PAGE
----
The announcement of the government’s intention to introduce an ‘anti-influencing’ clause to be inserted into both new and renewed grant agreements not only flies in the face of Compact principles the government have signed up to, but challenges a key role of the voluntary sector.
The Compact, signed by David Cameron in 2010, sets out the government’s commitment to working effectively with the voluntary and community sector. A key principle is for government to:
Respect and uphold the independence of civil society organisations to deliver their mission, including their right to campaign, regardless of any relationship, financial or otherwise, which may exist.
Many VCSE organisation are grant funded to provide support to vulnerable and disadvantaged people or represent and give a voice to those people. The government is short sighted in introducing this clause as it has benefitted from obtaining frontline intelligence from the VCSE to inform policy and organisations will now be prevented from raising concerns, lobbying and potentially from undertaking research which may influence policy. Voluntary organisations bring the real-world experience of users and evidence-based expertise into public policy debate.
A key word within the clause is ‘influencing’ and it is difficult to see where the distinction will be drawn between ‘informing, advising and raising concerns’ which are key functions for the sector and influencing. Organisations will also not be able to use grant funding to influence the awarding or renewal of grants and contracts. Where does influence begin and end here, does this extend to time spent by managers in seeking continuation funding?
Programmes such as the Department of Health’s Strategic Partner Programme, involving 26 VCSE organisation working at national and regional level (including VONNE) ensure that insight from volunteers, service users and carers informs the development and implementation of health policy. That practice will now be at risk. The clause fundamentally challenges the spirit of co-production and recent legislation to ensure statutory bodies involve and engage service user and carers often via the charities and groups representing them.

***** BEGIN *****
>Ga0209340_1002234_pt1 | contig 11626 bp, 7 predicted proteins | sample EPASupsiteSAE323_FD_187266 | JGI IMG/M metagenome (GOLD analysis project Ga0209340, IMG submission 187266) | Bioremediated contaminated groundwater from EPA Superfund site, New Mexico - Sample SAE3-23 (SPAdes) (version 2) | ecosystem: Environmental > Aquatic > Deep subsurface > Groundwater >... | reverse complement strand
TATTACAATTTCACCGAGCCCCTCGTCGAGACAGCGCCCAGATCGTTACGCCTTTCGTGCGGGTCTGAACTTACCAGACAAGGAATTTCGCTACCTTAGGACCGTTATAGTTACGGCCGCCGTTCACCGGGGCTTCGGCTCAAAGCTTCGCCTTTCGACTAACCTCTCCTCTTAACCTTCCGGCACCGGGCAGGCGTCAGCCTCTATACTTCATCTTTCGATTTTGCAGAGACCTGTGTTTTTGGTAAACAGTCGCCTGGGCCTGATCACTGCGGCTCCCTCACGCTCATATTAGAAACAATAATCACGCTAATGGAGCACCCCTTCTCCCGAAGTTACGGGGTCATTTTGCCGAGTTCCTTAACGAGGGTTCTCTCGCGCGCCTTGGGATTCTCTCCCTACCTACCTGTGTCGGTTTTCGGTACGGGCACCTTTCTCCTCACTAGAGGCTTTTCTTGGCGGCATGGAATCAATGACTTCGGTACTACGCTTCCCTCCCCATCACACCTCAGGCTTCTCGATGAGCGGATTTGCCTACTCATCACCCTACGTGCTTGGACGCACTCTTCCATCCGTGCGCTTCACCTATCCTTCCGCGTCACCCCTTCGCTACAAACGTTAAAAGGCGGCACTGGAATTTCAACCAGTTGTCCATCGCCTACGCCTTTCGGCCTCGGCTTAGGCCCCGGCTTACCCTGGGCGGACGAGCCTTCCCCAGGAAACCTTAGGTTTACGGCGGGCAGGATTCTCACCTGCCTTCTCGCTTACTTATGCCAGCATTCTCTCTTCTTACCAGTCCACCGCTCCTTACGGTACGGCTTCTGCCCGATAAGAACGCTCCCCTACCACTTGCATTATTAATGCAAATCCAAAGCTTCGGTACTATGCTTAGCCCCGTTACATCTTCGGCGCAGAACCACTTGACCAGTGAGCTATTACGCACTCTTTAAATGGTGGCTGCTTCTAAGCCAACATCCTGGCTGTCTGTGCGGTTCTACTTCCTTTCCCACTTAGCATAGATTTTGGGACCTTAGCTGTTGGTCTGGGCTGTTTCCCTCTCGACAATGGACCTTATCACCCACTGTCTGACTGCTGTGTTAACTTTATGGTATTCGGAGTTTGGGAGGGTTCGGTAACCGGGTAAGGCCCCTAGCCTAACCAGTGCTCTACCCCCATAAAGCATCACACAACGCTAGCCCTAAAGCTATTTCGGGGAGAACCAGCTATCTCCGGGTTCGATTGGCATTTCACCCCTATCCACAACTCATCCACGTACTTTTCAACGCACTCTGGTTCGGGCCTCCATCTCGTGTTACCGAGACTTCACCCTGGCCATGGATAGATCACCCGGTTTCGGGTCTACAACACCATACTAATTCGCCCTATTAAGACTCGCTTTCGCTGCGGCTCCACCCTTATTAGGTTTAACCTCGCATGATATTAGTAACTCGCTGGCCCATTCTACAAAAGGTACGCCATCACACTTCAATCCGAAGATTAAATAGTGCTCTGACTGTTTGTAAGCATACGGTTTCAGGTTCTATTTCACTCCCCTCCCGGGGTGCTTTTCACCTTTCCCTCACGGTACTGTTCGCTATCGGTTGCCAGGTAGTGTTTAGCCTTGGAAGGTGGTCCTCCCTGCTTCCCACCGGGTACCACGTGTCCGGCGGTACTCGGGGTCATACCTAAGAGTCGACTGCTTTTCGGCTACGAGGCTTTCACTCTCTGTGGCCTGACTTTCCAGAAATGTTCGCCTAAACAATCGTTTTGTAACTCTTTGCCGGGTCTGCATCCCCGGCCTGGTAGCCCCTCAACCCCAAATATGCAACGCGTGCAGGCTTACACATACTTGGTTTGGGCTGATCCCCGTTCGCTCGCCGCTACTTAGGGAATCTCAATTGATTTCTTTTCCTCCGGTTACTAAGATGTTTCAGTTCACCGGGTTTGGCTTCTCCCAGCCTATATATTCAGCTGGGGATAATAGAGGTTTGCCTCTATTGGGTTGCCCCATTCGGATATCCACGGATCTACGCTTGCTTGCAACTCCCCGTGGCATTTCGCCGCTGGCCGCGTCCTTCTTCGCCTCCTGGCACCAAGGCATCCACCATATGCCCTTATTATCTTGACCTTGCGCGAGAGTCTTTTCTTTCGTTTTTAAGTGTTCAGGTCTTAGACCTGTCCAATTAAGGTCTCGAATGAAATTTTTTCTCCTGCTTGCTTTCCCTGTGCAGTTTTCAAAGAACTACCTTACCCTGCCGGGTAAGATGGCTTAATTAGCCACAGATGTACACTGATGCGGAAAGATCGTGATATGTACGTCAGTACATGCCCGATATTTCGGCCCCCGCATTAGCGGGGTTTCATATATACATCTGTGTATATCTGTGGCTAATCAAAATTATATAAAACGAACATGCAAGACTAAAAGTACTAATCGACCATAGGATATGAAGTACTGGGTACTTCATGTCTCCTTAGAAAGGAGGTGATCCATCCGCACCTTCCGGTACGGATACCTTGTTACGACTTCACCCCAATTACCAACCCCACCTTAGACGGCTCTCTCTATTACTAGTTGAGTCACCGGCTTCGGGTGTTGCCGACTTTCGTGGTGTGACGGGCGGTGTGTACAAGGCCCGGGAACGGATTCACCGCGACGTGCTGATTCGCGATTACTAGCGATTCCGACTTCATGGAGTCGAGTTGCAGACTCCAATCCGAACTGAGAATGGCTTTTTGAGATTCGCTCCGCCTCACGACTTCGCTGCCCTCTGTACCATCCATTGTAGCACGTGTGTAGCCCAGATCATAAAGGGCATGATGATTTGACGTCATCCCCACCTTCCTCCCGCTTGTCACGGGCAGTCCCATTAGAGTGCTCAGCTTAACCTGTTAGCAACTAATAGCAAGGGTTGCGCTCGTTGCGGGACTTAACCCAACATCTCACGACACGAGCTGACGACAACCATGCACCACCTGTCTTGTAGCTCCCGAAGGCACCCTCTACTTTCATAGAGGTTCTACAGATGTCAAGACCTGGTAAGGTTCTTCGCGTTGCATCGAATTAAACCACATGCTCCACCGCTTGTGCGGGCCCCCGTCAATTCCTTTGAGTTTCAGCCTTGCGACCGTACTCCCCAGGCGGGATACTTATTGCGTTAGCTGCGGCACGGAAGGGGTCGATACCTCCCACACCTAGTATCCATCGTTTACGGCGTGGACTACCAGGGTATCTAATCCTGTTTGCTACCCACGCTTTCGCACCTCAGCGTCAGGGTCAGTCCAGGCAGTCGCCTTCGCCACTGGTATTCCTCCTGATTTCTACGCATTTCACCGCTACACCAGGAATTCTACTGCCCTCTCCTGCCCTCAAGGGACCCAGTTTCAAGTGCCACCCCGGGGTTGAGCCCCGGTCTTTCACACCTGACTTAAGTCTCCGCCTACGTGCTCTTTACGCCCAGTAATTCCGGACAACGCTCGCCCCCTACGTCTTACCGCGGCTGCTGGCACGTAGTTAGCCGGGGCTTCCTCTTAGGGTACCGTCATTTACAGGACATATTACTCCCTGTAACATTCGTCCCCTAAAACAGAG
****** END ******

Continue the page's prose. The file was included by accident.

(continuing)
Infrastructure bodies who exist to represent and support voluntary action which includes influencing policy and legislative or regulatory action where it impacts on the sector will be severely compromised in an environment where funding for infrastrucure is increasingly hard to find and many organisations are going to the wall. This in turn will impact on the wider sector as the loss of bodies which represent and champion their interests undermines their ability to, dare I say it, ‘influence’ policy and practice in respect of the sector and the communities they serve.
So what are we going to do about it?
VONNE along with many other VCSE organisations across the country have sent a letter to David Cameron stating that
‘The ability of voluntary organisations to campaign, regardless of any financial relationship, is a defining characteristic of this relationship. Abandoning this protection is surely not the intended consequence of these proposals, as their impact runs contrary to the relationship you have sought to develop. As such, we urge you to reconsider them and work with the voluntary sector to find a constructive way forward.’
We have also, as part of the Regional Voices Network, one of the Strategic Partners of the Department of Health, signed up to letter to Jeremy Hunt, the Secretary of State for Health and Rt Hon Oliver Letwin MP, Rt Hon Matthew Hancock MP, and various ministers in the Department of Health urging them not to implement this clause and setting out the possible impact of doing so.
I urge VCSE organisations in the North East to consider how this may impact on your organisation – whether you have grant funded delivery projects, policy development or research projects there could be an impact.
Look out for the information coming from the national organisations such as NCVO, ACEVO, and NAVCA and via VONNE, and make your local MP and others aware of this forthcoming clause. If you tweet can you use the hashtag #antiadvocacy. Shout about it before it’s too late!